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Newsletter 7

Newsletter 7

Dear Colleague
“A human life has seasons much as the earth has seasons, each time with its own particular beauty and power.  And gift.  By focusing on springtime and summer, we have turned the natural process of life into a process of loss rather than a process of celebration and appreciation.  Life is neither linear nor stagnant.  It is movement from mystery to mystery.  Just as a year includes autumn and winter, life includes death, not as an opposite but as an integral part of the way life is made.”
Quote by Rachel Naomi Remen
Death is as part of life as life itself.  Therefore, we need to live the one and prepare for the other.  A well drafted Will is just one of the essentials in life to make it easier for those left behind. In this edition as well as in next month’s, we concentrate on instructions that are impractical or cannot be executed at all.  We trust that this will be helpful to you in discussing the drafting of a Will with your clients.
 Read more in the next edition.
There are some bequests in Wills that just cannot be carried out.  For instance:  A man leaves everything in his estate to his secretary, on the condition that she does not wear perfume or make-up for a year and that she does not date another man in this time.
Although it seems funny and it must have been his honest wish at that time, such a provision is not feasible.
The first question is:  Who is going to control this provision?  And what happens if she does not comply?
Sometimes one honestly wants to leave certain assets to loved ones with the best intentions, but it could not be practical to do so.  Let’s look at some common bequests found in Wills that are not feasible:
-          Leaving firearms or a motor vehicle to a minor.  Should the fire arms or motor vehicle be kept in safe custody until the child becomes major, the cost of doing so could exceed the worth of the asset and in the case of a vehicle, it’s value will also depreciate.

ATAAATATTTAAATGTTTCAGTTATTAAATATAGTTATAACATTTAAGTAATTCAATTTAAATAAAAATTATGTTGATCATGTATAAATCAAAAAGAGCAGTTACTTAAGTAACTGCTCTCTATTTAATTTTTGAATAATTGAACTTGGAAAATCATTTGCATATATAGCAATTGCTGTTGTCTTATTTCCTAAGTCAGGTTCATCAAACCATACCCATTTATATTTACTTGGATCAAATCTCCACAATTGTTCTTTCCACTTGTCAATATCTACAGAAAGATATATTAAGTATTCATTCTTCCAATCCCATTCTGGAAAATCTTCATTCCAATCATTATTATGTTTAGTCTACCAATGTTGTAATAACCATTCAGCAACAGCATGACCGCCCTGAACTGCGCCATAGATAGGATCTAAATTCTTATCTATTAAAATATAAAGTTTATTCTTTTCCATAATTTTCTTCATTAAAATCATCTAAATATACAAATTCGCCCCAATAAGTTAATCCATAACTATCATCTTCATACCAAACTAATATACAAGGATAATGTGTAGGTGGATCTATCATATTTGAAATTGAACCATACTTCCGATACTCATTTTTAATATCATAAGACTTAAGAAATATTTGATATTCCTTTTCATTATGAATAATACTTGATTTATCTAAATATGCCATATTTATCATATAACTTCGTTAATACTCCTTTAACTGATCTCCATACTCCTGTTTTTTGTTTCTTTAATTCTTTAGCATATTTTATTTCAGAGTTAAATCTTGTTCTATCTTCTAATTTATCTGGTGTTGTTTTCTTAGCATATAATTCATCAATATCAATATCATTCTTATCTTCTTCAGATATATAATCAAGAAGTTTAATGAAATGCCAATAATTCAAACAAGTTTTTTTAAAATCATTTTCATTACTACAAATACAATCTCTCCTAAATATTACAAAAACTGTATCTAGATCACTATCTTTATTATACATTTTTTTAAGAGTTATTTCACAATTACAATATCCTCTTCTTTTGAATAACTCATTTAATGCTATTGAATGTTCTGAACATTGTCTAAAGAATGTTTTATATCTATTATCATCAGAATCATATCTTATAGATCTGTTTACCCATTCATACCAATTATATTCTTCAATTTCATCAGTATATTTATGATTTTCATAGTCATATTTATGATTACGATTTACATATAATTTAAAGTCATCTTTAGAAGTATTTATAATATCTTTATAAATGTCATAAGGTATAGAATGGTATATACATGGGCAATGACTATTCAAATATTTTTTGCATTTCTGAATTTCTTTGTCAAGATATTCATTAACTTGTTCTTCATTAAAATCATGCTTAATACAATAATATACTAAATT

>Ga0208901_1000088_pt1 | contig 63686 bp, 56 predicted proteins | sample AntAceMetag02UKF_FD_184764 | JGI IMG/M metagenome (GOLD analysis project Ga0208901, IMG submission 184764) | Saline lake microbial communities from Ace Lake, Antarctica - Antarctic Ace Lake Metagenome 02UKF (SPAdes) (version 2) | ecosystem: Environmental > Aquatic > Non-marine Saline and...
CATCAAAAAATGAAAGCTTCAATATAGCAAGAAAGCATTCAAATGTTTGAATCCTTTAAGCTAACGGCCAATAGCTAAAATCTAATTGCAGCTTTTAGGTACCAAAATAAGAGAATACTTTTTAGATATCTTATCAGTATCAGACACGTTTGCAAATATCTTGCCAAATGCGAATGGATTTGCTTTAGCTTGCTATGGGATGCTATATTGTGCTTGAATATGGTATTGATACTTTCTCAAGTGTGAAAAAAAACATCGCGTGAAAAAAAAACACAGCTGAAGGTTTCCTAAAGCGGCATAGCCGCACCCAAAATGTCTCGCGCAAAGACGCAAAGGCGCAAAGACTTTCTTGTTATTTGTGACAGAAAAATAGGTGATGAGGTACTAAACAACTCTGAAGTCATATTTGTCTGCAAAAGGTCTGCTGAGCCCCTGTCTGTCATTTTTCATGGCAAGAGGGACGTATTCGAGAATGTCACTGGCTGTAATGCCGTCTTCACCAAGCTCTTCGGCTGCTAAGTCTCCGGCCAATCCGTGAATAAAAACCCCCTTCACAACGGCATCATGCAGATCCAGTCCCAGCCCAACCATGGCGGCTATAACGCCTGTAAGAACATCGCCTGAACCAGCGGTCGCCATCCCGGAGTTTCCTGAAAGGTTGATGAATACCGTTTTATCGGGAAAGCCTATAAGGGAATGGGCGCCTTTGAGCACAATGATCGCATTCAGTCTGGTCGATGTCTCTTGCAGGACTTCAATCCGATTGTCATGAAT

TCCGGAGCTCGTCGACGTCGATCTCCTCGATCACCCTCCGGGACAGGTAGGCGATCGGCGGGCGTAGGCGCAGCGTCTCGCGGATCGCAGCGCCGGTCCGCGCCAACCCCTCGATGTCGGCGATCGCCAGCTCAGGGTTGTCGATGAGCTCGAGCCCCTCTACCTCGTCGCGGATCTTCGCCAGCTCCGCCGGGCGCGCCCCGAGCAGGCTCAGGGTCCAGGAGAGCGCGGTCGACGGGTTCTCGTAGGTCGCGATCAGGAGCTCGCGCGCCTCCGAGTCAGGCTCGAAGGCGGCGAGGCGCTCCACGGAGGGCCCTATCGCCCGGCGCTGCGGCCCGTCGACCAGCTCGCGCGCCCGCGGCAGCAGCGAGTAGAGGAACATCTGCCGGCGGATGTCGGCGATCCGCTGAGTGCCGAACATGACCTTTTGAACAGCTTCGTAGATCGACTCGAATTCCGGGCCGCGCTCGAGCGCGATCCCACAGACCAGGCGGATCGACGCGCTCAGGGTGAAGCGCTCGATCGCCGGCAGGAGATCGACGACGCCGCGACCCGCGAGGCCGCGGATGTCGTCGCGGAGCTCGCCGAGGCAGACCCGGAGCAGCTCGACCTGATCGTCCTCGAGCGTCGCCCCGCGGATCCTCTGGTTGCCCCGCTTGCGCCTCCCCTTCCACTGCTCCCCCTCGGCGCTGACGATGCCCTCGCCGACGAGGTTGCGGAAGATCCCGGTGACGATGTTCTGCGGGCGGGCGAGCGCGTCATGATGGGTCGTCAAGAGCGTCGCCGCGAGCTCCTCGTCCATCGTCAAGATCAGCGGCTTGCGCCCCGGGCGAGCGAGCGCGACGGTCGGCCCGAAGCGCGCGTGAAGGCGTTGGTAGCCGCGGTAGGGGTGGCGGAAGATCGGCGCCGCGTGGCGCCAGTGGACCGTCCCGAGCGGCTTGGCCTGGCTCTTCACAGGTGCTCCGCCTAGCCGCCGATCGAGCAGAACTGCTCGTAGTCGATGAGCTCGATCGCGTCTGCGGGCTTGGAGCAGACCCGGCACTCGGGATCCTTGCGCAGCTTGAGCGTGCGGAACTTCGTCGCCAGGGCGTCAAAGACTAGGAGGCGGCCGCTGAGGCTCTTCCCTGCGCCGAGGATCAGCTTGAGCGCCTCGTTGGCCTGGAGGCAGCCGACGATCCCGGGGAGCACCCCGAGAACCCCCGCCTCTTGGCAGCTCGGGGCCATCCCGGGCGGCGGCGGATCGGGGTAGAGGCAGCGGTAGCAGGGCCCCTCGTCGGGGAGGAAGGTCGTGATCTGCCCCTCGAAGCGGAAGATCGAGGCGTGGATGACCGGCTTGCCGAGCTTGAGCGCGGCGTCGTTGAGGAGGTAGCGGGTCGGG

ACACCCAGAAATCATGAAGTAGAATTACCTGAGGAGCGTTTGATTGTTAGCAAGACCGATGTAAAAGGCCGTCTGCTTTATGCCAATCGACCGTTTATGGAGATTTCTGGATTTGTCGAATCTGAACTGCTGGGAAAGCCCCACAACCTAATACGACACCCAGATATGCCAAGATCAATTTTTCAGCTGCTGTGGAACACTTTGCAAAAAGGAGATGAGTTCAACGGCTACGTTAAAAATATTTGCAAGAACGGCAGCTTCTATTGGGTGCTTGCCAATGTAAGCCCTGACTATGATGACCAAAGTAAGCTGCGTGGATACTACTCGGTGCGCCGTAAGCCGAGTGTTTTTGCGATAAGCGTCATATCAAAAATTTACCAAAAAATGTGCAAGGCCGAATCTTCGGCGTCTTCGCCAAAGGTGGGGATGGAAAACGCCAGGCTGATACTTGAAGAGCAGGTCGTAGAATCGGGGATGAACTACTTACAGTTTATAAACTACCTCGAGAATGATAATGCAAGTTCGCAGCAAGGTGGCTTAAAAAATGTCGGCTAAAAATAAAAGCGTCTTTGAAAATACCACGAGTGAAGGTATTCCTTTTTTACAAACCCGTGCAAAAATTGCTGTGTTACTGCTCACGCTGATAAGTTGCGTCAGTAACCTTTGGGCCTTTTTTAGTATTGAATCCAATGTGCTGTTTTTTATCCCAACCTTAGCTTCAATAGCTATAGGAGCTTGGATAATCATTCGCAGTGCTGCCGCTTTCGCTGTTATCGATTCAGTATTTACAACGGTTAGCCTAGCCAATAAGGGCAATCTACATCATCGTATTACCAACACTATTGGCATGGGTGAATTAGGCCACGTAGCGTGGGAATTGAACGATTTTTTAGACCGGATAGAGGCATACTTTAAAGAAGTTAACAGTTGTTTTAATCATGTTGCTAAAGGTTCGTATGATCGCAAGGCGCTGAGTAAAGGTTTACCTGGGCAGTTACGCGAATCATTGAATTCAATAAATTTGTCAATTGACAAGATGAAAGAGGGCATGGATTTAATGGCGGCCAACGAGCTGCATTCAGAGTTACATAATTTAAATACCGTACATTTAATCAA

-          Stating that a bequest can only come into effect after a beneficiary has a degree.  What happens if a child is not capable of obtaining a degree or the child that is busy studying are involved in a major accident and cannot proceed or complete the studies?
-          The house or farm may not be sold.  What happens if circumstances change so much that it becomes dangerous to live there or financially they cannot afford the upkeep of the property?  This can cause the property to deteriorate and the heir might in any case lose it.
-          Leaving a business to a minor child.  Who is going to run the business?
-          Leaving a sum of money to a beneficiary and there is insufficient cash in the estate to cover the legacy.

Conditions that are unlawful, immoral, contrary to public policy, against the norms or values of society, discriminating on the base of race, gender or religious grounds, is not feasible, i.e.:
I bequeath my estate to X on condition that
·         she robs a bank or divorces her husband.
·         she does not marry someone from another race or religion.
Another actual example is where a deceased person made provision for a trust in her Will, but appointed no trustees.  The deceased left a property to her grandchildren of whom some were still minors.  Even though she already had grandchildren, her own children were young enough to still have more children.  In other words, there were an unconfirmed number of beneficiaries.  It could only be confirmed when the last of her own children died or a doctor confirmed that they could have no more children and only thén can the property be transferred to the intended heirs.  This bequest was unpractical and not feasible at all.  Because no trustees were appointed in the trust, the property could not be transferred to the trust either.
The following questions should always be asked when making a bequest:
  • Who is going to take responsibility for such assets?
  • Who is going to control the provision?
  • Is it enforceable?
  • Is it practical?
In short, whatever bequests are made in a Will should be considered very carefully.  Although bequests are usually an emotional affair, one should look outside the box for that moment and make sure the decisions that are made is practical and feasible.  If one, however, decides to make a specific provision, think about it thoroughly and logically and state what would happen should the intended heir not comply with the condition of the provision.
Robert Louis Stevenson was a celebrated Scottish artist who wrote amongst other, The Strange case of Dr Jekyll and Mr Hyde and Treasure Island.  In 1981, he learned that the 12-year old daughter of Henry Clay Ide – then U.S. Commissioner of
Somoa where Stevenson lived – was unhappy that her birthday fell on Christmas Day.  He sent a legal document to her father in which he donated his birthday of 13 November to Annie H. Ide as he has attained an age where he had no further use for a birthday of any description. 
The provision was that she took care of it with “moderation and humanity…the said birthday not being so young as it once was”.

Until next time.
“The Legatus Times” Team

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